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Paper Abstract

Presently, dedicated instruments at large telescopes (SPHERE for the VLT, GPI for Gemini) are about to discover and explore self-luminous giant planets by direct imaging and spectroscopy. The next generation of 30m-40m ground-based telescopes, the Extremely Large Telescopes (ELTs), have the potential to dramatically enlarge the discovery space towards older giant planets seen in reflected light and ultimately even a small number of rocky planets. EPICS is a proposed instrument for the European ELT, dedicated to the detection and characterization of Exoplanets by direct imaging, spectroscopy and polarimetry. ESO completed a phase-A study for EPICS with a large European consortium which - by simulations and demonstration experiments - investigated state-of-the-art diffraction and speckle suppression techniques to deliver highest contrasts. The paper presents the instrument concept and analysis as well as its main innovations and science capabilities. EPICS is capable of discovering hundreds of giant planets, and dozens of lower mass planets down to the rocky planets domain.

Paper Details

Date Published: 15 July 2010
PDF: 9 pages
Proc. SPIE 7735, Ground-based and Airborne Instrumentation for Astronomy III, 77352E (15 July 2010); doi: 10.1117/12.856850
Show Author Affiliations
Markus Kasper, European Organisation for Astronomical Research in the Southern Hemisphere (Germany)
Jean-Luc Beuzit, Lab. d'Astrophysique de l'Observatoire de Grenoble, CNRS (France)
Christophe Verinaud, Lab. d'Astrophysique de l'Observatoire de Grenoble, CNRS (France)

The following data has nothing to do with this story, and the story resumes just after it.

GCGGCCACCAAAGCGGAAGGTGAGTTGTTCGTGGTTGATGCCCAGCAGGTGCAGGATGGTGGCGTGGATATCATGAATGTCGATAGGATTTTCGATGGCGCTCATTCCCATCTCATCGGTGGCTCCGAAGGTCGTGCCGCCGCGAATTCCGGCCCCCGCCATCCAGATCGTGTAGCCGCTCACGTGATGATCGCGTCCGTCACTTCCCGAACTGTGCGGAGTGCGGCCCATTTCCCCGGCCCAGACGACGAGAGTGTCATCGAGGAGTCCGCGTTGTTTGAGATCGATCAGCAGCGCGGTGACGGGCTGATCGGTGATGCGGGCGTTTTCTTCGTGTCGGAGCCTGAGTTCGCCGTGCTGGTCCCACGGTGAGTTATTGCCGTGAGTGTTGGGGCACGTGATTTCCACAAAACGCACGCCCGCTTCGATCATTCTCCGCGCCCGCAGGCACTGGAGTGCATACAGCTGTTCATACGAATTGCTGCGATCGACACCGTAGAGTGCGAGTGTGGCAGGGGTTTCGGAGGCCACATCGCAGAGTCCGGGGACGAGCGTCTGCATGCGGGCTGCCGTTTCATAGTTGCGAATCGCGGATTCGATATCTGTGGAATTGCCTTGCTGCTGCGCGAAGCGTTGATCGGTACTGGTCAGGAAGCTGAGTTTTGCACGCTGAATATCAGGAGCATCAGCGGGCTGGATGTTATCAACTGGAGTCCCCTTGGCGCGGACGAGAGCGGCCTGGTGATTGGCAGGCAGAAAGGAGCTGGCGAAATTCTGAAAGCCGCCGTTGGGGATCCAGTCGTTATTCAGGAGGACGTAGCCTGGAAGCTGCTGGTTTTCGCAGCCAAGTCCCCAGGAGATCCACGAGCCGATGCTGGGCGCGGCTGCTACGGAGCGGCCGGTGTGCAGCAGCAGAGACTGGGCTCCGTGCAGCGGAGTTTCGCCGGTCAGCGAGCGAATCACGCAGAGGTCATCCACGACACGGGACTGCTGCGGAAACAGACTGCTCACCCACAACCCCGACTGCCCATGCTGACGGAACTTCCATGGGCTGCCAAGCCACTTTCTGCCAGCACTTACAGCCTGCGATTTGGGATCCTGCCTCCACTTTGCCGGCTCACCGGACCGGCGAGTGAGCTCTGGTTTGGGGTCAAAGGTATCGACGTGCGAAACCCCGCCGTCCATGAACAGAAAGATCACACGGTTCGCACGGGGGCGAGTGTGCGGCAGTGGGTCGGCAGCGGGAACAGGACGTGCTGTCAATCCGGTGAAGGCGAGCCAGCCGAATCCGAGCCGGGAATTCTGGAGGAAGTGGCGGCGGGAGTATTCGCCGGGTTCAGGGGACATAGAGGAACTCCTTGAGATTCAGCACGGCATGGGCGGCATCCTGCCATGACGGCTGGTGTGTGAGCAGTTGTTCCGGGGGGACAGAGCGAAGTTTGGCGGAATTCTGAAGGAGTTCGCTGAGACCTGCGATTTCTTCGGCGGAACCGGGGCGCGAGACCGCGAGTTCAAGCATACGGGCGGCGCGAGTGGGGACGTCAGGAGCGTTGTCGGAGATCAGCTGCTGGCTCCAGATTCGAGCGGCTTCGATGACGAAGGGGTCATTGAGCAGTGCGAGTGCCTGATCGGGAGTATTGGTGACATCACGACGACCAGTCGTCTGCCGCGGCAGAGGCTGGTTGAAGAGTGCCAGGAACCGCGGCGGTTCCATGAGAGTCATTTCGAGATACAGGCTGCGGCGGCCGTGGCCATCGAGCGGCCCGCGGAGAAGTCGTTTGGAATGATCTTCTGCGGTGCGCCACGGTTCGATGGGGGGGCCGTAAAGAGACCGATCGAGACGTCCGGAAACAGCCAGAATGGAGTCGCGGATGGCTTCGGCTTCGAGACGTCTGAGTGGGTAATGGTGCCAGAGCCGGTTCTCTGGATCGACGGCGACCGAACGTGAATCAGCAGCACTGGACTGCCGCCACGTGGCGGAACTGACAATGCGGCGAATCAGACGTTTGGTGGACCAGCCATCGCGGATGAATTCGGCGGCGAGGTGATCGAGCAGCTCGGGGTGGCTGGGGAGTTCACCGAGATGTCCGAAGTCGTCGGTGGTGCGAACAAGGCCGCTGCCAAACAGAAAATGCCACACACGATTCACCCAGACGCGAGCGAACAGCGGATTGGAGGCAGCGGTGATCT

Raffaele G. Gratton, INAF, Osservatorio Astronomico di Padova (Italy)
Florian Kerber, European Organisation for Astronomical Research in the Southern Hemisphere (Germany)
Natalia Yaitskova, European Organisation for Astronomical Research in the Southern Hemisphere (Germany)
Anthony Boccaletti, Observatoire de Paris-Meudon (France)
Niranjan Thatte, Univ. of Oxford (United Kingdom)
Hans Martin Schmid, ETH Zürich (Switzerland)
Christoph Keller, Utrecht Univ. (Netherlands)
Pierre Baudoz, Observatoire de Paris-Meudon (France)
Lyu Abe, Lab. Fizeau, CNRS, Univ. de Nice Sophia Antipolis (France)
Emmanuel Aller-Carpentier, European Organisation for Astronomical Research in the Southern Hemisphere (Germany)
Jacopo Antichi, Lab. d'Astrophysique de l'Observatoire de Grenoble, CNRS (France)
Mariangela Bonavita, INAF, Osservatorio Astronomico di Padova (Italy)
Kjetil Dohlen, Lab. d'Astrophysique de Marseille, CNRS, Univ. de Provence (France)
Enrico Fedrigo, European Organisation for Astronomical Research in the Southern Hemisphere (Germany)
Hiddo Hanenburg, ASTRON (Netherlands)
Norbert Hubin, European Organisation for Astronomical Research in the Southern Hemisphere (Germany)
Rieks Jager, ASTRON (Netherlands)
Visa Korkiakoski, Lab. d'Astrophysique de l'Observatoire de Grenoble, CNRS (France)
Patrice Martinez, European Organisation for Astronomical Research in the Southern Hemisphere (Germany)
Dino Mesa, INAF, Osservatorio Astronomico di Padova (Italy)
Olivier Preis, Lab. d'Astrophysique de l'Observatoire de Grenoble, CNRS (France)
Patrick Rabou, Lab. d'Astrophysique de l'Observatoire de Grenoble, CNRS (France)
Ronald Roelfsema, ASTRON (Netherlands)
Graeme Salter, Univ. of Oxford (United Kingdom)
Mathias Tecza, Univ. of Oxford (United Kingdom)
Lars Venema, ASTRON (Netherlands)


Published in SPIE Proceedings Vol. 7735:
Ground-based and Airborne Instrumentation for Astronomy III
Ian S. McLean; Suzanne K. Ramsay; Hideki Takami, Editor(s)

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